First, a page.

Little did Maggie Castle know that the end of her first year in the imaging science program at RIT would end in a field trip to the Boston Public Library.
Castle won a $3,000 grant from the Chester F. Carlson Center for Imaging Science to fund the trip and test the imaging device she and her classmates designed and built during the yearlong Freshman Imaging Project.
The device, measuring two feet in diameter, makes polynomial texture maps, or PTMs, using visible light. Typically custom-made, the tool aids professionals working with historical documents and artifacts. The dome-shaped contraption Castle’s class built is covered with 23 LEDs that illuminate an object from multiple directions and angles. Software written by Castle’s classmates compiles 23 shots into one interactive image to reveal subtle surface textures and features, such as dents, cracks and underwriting.
Castle and her team took the device on the road to the Boston Public Library, where alumnus Tom Blake ’93 (professional photographic illustration, BFA) digitizes objects from the library’s collection to put on the Internet.
Blake, who had read about the students’ imaging device in RIT: The University Magazine, thought the Boston Public Library would be an ideal venue for trying out the device. And being an alumnus, Blake wanted to help out the students.
“I wanted to invite them in to give them the opportunity to work with interesting material,” Blake says. “They walked in, set up and didn’t ask for much. We were left with polynomial texture map files. I look forward to displaying them on our website.”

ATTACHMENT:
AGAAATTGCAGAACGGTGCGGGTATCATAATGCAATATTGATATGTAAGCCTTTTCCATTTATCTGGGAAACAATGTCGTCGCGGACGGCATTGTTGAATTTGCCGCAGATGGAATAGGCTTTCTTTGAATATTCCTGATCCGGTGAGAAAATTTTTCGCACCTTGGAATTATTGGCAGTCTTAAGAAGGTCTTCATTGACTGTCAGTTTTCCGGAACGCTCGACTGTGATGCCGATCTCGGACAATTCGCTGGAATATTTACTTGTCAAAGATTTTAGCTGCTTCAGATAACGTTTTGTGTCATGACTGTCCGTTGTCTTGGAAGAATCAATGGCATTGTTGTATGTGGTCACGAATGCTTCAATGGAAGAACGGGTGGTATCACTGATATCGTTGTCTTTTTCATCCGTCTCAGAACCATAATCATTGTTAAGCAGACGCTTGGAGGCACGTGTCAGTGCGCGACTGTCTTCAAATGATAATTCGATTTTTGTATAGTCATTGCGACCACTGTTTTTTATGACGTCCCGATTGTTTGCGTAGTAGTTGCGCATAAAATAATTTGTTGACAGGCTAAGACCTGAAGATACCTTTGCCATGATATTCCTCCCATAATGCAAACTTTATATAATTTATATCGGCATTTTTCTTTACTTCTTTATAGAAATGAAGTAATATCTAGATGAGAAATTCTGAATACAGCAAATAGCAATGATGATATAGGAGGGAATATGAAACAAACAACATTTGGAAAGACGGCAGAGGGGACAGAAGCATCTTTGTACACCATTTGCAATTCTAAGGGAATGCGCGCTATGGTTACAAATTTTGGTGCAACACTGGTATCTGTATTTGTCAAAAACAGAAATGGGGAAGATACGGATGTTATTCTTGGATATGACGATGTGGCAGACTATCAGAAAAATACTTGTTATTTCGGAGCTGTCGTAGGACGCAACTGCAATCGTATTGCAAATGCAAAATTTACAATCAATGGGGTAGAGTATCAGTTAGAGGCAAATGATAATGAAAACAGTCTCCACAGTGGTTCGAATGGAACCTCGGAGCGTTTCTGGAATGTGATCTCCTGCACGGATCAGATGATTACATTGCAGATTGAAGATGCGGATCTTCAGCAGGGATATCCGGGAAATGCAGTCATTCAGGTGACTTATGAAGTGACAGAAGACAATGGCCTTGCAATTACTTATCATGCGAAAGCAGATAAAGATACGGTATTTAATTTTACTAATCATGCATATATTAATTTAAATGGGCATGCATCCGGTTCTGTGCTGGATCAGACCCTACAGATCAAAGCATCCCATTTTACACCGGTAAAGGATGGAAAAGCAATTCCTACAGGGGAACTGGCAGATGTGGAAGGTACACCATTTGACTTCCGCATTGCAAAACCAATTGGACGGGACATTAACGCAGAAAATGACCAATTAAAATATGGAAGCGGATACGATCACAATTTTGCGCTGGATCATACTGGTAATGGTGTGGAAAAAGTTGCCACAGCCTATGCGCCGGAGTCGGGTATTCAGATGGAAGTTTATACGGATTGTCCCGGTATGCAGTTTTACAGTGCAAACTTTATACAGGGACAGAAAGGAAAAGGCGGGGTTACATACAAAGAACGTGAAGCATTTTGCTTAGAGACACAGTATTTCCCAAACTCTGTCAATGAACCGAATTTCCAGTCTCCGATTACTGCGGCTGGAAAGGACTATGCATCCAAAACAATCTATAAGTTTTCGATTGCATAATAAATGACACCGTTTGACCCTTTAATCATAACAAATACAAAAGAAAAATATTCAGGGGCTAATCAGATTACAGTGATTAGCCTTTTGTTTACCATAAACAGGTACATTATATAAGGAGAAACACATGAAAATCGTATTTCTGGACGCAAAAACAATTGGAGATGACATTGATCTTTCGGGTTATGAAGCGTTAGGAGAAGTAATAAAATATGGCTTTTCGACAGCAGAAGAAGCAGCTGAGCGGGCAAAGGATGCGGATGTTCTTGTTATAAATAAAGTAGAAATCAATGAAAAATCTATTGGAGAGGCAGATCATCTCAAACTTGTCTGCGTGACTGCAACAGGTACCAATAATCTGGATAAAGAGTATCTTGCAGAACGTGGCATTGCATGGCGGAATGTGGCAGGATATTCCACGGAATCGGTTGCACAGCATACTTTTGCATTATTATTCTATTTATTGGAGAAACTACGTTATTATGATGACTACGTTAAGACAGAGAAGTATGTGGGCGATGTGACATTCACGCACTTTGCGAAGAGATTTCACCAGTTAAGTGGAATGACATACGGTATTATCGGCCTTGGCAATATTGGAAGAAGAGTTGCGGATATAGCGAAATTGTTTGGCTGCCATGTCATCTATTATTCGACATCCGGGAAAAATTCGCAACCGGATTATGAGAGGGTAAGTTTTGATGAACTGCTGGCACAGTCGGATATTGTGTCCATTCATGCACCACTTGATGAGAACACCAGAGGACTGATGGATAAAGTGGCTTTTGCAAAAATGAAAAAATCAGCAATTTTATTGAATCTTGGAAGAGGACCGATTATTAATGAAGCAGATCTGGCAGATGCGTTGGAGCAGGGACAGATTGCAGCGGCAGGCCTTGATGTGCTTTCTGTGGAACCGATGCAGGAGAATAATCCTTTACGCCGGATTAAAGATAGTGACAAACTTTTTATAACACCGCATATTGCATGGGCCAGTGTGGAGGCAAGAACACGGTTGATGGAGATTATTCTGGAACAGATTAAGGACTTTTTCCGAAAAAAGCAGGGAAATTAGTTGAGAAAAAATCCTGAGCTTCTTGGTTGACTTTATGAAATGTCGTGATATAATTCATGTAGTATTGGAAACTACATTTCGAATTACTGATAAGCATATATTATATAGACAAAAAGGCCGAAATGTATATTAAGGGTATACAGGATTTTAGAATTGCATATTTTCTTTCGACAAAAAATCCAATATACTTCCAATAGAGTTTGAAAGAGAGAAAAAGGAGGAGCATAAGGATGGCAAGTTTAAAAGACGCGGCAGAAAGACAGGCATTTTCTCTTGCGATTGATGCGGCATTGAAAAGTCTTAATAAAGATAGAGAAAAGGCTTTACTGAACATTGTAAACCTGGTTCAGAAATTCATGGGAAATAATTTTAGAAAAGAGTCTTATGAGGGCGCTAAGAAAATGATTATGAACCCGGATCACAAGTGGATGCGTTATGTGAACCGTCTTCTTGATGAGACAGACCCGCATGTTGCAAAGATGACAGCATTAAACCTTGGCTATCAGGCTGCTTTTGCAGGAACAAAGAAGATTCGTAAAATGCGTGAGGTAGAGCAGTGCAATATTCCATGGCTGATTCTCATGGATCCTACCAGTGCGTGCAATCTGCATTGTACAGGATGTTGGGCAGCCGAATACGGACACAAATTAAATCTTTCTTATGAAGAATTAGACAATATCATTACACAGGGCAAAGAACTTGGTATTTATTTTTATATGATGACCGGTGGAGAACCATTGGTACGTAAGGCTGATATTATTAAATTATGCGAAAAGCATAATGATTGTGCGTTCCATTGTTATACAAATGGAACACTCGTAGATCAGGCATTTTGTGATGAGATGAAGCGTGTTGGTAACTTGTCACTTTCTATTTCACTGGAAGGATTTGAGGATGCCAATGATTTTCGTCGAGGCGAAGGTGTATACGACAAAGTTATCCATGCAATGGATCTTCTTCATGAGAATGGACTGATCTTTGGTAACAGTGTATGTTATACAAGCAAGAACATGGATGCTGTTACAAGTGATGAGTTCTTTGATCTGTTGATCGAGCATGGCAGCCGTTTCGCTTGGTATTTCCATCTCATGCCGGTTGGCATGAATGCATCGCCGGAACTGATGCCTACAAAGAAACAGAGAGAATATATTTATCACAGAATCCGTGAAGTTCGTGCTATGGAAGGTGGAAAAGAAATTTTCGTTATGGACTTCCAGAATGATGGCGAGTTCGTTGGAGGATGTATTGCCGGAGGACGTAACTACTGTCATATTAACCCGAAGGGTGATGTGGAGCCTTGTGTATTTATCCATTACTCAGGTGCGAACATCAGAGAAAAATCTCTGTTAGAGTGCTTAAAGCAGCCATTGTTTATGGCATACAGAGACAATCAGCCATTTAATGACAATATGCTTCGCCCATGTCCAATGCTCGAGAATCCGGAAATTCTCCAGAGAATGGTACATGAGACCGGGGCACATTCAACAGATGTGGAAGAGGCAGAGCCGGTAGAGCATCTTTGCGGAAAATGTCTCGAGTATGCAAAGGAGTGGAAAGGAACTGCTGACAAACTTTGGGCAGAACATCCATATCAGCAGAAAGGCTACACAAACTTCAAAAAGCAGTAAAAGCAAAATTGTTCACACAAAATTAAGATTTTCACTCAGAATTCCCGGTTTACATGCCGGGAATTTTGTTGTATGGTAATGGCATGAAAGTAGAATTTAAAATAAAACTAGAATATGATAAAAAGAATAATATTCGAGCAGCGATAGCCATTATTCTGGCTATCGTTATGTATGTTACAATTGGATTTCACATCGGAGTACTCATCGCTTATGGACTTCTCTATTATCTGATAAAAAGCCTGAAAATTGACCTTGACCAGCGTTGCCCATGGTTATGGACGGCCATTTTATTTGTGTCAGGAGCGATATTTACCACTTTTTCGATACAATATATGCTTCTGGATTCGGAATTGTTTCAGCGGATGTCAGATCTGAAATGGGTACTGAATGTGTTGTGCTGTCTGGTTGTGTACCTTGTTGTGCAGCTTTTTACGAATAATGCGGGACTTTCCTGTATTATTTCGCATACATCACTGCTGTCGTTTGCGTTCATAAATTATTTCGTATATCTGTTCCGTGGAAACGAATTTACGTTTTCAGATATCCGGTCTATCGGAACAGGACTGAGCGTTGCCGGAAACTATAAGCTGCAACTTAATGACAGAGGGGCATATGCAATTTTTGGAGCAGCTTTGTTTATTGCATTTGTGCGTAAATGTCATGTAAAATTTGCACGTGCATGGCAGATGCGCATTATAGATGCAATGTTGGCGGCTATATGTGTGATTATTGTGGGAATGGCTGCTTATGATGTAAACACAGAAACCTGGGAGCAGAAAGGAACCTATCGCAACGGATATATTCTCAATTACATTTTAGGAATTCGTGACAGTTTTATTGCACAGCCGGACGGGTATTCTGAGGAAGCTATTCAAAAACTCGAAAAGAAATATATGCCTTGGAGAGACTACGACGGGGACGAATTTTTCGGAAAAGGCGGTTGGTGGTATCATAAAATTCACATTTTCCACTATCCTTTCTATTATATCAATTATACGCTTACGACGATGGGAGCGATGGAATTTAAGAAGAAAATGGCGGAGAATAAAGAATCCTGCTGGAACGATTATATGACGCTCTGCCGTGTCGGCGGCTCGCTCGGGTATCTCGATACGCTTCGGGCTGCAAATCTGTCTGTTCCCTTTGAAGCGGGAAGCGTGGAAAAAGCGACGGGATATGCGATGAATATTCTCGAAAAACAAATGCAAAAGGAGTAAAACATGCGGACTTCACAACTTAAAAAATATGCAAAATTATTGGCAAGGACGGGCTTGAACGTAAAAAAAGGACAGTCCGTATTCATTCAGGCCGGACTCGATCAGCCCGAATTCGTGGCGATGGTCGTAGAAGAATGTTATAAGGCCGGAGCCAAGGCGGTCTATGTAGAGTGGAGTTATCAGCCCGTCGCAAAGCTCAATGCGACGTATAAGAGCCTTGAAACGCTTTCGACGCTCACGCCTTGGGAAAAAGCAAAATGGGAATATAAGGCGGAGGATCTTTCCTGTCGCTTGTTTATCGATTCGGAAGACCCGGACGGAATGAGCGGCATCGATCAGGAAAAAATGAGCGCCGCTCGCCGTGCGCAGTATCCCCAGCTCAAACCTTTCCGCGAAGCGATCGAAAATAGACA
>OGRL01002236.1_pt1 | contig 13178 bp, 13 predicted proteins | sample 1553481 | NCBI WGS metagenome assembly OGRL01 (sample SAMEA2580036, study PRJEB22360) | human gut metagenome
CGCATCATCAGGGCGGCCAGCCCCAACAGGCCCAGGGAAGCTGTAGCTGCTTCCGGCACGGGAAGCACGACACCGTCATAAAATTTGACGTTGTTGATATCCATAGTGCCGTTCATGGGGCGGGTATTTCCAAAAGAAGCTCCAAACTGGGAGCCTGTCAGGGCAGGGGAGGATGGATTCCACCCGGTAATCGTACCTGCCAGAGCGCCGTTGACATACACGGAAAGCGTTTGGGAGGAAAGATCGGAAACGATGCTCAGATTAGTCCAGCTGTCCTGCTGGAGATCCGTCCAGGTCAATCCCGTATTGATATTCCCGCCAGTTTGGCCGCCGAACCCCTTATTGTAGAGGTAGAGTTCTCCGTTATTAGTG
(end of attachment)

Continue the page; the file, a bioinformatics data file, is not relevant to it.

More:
“Our main goal was to take polynomial texture maps of many of the artifacts and historical documents Tom provided us with to see what worked and what didn’t with our device, and how we might improve it in the future,” Castle says.
Blake brought the students a sampler platter of artifacts to image, including ancient cuneiform tablets, the original masthead of The Liberator newspaper, a Mongolian prayer board, two death masks and a page of the Gutenberg Bible.
“It was an awesome experience to be working with such amazing artifacts,” Castle says. “Not everyone gets to hold a real cuneiform tablet in their hands or see the death masks of Sacco and Vanzetti up close.
“Many of the objects that we took PTMs of had a lot of great texture, which made for great PTMs,” Castle says. “You can’t show a PTM with a picture,” Castle says. “It is an interactive image, not a still one. Tom Blake was really excited about the PTMs we created for him because he wants to show his colleagues that there are more ways to digitize and document the artifacts in the library besides just a still picture.”
Castle hopes to publish an article about the experience in an undergraduate research journal. Her team includes RIT imaging science students Kevin Dickey, Scarlett Montanaro and Dan Goldberg.